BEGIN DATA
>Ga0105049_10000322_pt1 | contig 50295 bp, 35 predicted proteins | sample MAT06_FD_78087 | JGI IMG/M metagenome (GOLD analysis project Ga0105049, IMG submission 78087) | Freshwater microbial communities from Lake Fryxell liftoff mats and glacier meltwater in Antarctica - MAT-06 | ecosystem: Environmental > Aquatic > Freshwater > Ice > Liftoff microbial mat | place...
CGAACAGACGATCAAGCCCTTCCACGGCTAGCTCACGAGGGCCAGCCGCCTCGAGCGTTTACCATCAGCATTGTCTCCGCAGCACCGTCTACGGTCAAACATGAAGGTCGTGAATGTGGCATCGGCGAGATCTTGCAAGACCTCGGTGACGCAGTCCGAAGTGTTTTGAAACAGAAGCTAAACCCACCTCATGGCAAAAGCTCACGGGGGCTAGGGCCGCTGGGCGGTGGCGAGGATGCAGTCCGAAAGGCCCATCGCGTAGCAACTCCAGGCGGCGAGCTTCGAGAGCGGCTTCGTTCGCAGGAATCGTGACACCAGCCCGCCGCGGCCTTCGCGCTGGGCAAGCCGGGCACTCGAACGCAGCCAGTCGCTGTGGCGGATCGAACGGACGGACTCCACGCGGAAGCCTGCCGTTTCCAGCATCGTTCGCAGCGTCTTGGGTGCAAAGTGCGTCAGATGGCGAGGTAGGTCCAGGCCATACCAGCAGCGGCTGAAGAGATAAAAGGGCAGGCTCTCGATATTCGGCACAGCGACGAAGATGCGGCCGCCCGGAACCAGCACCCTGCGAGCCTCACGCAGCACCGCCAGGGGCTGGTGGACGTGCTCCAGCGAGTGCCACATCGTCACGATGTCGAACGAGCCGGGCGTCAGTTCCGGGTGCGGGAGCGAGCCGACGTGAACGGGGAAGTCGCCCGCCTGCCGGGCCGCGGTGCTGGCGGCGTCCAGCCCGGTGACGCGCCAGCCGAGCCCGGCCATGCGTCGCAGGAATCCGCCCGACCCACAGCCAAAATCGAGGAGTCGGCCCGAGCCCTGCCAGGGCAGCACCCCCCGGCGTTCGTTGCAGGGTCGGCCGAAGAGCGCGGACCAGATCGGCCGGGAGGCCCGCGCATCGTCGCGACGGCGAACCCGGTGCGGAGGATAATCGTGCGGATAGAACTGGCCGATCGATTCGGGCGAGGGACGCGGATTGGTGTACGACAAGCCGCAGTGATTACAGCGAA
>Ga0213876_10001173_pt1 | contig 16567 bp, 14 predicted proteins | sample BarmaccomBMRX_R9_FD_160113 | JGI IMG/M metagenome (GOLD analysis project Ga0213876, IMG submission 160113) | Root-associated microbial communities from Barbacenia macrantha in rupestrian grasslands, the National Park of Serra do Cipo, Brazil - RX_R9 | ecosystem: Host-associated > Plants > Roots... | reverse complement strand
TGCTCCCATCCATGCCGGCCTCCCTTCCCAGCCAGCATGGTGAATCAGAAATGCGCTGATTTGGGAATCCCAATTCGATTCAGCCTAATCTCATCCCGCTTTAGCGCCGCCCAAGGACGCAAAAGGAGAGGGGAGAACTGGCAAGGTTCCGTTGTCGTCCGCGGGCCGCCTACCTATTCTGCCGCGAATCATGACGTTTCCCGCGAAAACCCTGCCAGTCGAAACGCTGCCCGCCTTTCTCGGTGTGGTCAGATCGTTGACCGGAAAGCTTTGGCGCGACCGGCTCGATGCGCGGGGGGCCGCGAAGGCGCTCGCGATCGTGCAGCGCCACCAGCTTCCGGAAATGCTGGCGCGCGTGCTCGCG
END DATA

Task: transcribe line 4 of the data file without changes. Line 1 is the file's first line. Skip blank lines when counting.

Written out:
TGCTCCCATCCATGCCGGCCTCCCTTCCCAGCCAGCATGGTGAATCAGAAATGCGCTGATTTGGGAATCCCAATTCGATTCAGCCTAATCTCATCCCGCTTTAGCGCCGCCCAAGGACGCAAAAGGAGAGGGGAGAACTGGCAAGGTTCCGTTGTCGTCCGCGGGCCGCCTACCTATTCTGCCGCGAATCATGACGTTTCCCGCGAAAACCCTGCCAGTCGAAACGCTGCCCGCCTTTCTCGGTGTGGTCAGATCGTTGACCGGAAAGCTTTGGCGCGACCGGCTCGATGCGCGGGGGGCCGCGAAGGCGCTCGCGATCGTGCAGCGCCACCAGCTTCCGGAAATGCTGGCGCGCGTGCTCGCG